Some of you are probably sick of my droning on endlessly about Open Office but, frankly, this is the software bargain of the decade; A free office suite offering more functionality than the Microsoft Office 97 (which is still in wide use) for the price of the rather large download is too good to pass up, in my opinion. If you can't download it, there are CDs available at a reasonable price, too.
Open Office contains a word processor capable of reading and generating output in a wide variety of formats, including Microsoft's .doc format. (When saving in .doc and some other formats, OO gives you strident messages about possible data loss, though I've not found that happening at all.) There is also a fully functional spreadsheet capable of reading and generating files in all popular spreadsheet formats, a drawing program with good capabilities and a presentation program similar to Microsoft's Power Point.
Jayna and I use it here on Windows and Linux machines and find it all we need. The text/word processor function of the application is my favorite way to generate text. (This article is being typed in it.) Printing in Windows and Linux is good. I've no experience in Mac OS X upon which to comment. All installed fonts (even my obscure ones) are available displaying and printing well from the applications. And on my machine, at least, I find OO to be more stable and robust than MS Office, though on almost all machines there is apparently no significant difference in that area.
There ARE some drawbacks for real power users of either WordPerfect or Microsoft's Office. Your macros won't transfer to OO. Open Office uses Java for those, not VBA or another scripting language. To get really full functionality out of OO, you will have to install Sun's Java Runtime Environment (JRE) and let the OO installer link to it, then re-write your macros. This is true in Linux and Mac OS X, also. Real power users might miss some features in more established, proprietary suites, but they compose a minority of users, in any event. Research shows that most users utilize a rather small subset of available features. So, for the rest of us who are not power users, it's great. Why should we pay for an office suite when all we need is right here?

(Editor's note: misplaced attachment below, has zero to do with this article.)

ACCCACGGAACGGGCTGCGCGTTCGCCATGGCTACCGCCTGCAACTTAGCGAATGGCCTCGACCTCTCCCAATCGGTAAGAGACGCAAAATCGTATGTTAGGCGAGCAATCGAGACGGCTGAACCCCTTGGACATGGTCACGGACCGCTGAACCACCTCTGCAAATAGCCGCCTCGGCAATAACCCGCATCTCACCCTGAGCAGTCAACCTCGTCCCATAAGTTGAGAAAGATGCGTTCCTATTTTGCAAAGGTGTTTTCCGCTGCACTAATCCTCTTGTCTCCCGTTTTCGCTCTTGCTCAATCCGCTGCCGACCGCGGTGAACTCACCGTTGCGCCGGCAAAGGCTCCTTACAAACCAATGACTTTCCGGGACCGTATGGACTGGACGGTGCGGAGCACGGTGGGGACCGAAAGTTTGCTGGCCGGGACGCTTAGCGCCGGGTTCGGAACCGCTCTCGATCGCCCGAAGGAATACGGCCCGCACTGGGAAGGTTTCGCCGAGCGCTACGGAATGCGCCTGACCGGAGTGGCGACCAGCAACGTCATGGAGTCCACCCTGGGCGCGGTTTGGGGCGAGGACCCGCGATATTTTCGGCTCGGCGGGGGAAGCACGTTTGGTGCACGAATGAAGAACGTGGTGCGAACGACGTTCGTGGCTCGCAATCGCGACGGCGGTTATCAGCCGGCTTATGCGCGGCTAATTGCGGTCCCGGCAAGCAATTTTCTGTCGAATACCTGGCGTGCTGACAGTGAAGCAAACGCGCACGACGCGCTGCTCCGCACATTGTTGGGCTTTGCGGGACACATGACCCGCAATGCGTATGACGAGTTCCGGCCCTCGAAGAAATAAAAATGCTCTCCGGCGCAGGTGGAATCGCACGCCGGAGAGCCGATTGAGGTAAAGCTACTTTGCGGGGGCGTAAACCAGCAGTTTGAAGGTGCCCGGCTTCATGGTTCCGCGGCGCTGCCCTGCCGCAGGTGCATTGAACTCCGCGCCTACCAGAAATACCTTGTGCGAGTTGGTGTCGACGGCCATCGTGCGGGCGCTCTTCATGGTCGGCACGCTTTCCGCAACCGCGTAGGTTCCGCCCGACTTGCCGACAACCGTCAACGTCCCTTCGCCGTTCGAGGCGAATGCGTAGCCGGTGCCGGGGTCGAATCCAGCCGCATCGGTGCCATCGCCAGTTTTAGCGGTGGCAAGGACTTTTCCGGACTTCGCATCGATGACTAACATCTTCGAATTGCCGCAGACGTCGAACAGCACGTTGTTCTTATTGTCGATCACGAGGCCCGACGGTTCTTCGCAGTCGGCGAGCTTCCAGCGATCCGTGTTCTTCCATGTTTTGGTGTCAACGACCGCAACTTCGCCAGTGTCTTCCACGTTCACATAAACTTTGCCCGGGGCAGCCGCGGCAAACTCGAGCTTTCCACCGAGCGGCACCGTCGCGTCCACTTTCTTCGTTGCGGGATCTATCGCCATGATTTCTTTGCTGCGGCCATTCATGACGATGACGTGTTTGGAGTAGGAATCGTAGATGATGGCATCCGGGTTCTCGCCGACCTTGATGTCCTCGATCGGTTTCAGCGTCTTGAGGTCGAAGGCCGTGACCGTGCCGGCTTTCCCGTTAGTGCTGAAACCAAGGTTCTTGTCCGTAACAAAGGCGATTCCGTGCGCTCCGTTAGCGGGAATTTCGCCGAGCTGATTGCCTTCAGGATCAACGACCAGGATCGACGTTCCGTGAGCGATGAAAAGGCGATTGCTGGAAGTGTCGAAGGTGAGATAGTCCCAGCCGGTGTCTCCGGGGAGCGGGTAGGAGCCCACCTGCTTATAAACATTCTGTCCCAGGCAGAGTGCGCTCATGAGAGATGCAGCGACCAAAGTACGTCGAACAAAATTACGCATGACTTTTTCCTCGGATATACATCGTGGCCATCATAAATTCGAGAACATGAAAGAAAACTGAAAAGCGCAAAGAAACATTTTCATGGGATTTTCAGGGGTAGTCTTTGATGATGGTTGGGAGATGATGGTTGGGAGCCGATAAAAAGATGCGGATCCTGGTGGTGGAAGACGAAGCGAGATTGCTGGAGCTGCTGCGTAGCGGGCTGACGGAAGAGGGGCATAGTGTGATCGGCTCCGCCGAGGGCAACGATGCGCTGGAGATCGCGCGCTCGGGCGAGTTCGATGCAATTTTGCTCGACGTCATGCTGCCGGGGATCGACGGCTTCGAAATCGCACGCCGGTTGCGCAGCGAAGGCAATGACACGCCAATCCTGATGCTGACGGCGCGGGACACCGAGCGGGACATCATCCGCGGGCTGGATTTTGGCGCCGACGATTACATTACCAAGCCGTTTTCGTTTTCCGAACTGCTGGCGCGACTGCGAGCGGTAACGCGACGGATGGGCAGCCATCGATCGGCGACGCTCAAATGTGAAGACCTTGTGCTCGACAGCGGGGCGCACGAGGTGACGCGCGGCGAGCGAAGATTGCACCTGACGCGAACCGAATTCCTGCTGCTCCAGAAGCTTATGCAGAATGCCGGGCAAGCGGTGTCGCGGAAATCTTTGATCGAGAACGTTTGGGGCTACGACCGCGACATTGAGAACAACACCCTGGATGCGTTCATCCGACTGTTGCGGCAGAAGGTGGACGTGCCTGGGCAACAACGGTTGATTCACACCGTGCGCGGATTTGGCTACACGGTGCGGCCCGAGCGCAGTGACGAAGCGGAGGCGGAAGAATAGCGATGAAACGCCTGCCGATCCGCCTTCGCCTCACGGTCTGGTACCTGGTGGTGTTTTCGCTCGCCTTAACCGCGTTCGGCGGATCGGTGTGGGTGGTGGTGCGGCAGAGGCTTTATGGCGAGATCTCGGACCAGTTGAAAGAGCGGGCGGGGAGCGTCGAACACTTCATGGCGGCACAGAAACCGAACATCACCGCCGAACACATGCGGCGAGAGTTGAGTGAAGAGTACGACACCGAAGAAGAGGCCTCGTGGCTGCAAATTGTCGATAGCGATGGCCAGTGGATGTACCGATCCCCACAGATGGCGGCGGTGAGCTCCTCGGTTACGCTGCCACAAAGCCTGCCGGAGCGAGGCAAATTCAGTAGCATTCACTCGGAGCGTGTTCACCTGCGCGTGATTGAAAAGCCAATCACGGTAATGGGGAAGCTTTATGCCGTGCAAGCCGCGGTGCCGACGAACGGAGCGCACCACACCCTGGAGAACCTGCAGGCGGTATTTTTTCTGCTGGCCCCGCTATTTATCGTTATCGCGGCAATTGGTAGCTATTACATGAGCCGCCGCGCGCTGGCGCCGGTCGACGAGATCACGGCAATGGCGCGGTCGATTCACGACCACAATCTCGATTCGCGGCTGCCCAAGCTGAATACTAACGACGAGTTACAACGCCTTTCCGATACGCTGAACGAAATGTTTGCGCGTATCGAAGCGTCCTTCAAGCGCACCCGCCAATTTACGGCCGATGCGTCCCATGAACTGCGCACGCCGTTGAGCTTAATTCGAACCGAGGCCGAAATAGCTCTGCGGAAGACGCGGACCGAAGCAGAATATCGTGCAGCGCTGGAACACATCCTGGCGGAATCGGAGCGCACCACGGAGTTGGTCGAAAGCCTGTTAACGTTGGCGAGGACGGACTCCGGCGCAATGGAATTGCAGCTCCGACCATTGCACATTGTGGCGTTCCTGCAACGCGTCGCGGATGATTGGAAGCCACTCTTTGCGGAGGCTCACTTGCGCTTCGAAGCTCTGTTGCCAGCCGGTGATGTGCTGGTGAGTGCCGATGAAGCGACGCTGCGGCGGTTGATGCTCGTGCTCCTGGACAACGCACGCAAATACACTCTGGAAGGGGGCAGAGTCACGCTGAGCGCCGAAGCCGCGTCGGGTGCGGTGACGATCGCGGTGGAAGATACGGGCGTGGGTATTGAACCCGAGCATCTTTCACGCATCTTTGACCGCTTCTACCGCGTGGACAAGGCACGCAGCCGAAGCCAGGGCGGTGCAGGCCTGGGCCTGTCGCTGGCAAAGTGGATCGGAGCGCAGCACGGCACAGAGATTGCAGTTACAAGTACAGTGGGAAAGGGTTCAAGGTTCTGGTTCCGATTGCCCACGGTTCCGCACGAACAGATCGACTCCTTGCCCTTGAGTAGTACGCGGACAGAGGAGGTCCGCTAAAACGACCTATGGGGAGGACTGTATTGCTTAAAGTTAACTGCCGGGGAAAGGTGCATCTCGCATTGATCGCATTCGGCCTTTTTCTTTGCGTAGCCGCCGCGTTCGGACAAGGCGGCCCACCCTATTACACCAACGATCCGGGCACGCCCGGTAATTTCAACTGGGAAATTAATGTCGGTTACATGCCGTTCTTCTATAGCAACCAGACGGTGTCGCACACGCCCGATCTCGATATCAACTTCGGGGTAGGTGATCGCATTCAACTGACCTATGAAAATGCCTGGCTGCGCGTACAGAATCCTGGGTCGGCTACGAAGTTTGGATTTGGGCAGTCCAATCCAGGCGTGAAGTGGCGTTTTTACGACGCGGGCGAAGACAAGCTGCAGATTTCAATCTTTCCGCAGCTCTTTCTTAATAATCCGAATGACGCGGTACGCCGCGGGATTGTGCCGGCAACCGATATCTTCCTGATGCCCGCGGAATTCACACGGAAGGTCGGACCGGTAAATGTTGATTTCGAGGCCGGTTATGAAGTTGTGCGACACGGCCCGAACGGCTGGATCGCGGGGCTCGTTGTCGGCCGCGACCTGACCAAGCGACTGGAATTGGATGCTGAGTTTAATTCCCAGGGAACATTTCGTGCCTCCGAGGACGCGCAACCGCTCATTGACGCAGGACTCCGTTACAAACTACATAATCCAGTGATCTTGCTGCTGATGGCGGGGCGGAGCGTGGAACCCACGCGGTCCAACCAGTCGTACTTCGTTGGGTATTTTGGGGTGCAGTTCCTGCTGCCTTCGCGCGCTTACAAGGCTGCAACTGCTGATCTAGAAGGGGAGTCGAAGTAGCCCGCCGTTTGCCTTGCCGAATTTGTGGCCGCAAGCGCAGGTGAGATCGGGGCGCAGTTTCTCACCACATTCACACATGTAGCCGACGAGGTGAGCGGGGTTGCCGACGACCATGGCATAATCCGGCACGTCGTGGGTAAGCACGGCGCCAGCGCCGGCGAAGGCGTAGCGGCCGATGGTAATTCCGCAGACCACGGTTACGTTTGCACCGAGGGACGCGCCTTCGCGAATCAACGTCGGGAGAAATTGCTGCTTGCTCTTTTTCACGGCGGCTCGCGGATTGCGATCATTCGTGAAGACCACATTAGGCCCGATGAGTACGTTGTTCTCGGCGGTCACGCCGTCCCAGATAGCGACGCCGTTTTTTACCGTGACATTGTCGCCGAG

You'll find Open Office rather slow to open, I'm afraid. About the same as later versions of MS Office on our machines, though your mileage may well vary. There is an option to keep part of the OO executable in memory given in the options and if you have the RAM to pull it off, this is the way to go as it speeds opening times considerably.
The OO download is rather large, at 60 to 70+ Megabytes, depending on which platform you're using. And the Sun JRE adds another 13-14 MB to that and should be downloaded and installed first. Still, it's doable on dial up, especially with a good download manager like “LeechGet 2004”.
Previous versions of LeechGet weren't all that much punk and I gave up on it. The developer has kept at it, though, and the last couple versions were much improved. The current version is all I need in a download manager. It runs excellently and it contains no spyware or adware, like many other such applications. There is a freeware version and a shareware version. I'll concern myself solely with the freeware version, called “Personal Edition”, here.
LeechGet 2004 Personal Edition lets you queue up to 8 downloads. The shareware version lets you do more, should you need that. While geared to work with Internet Explorer, there is a plug in to allow LeechGet to capture urls from Mozilla and Firefox, also. Or, you can just let LeechGet take urls from the clipboard, which is what I do.
I've found this application to be just what I need. I do a LOT of downloading and most of it using LeechGet. (There are some sites which don't allow download managers to be used and for these, I fall back on using my browser's download capabilities. Servers which support resumed downloads work exceptionally well with LeechGet. In several hundred uses, I've suffered NO file corruption on resumed downloads at all. As a recommendation, that's pretty high. Remember; I download 700 MB files on dial up!
Okay; I admit I'm prejudiced on this one. I've been a Matrix user since 'way back. Martijn vanIJperin, the developer, is a friend and mentor and has been since I started writing him about the application a few years ago.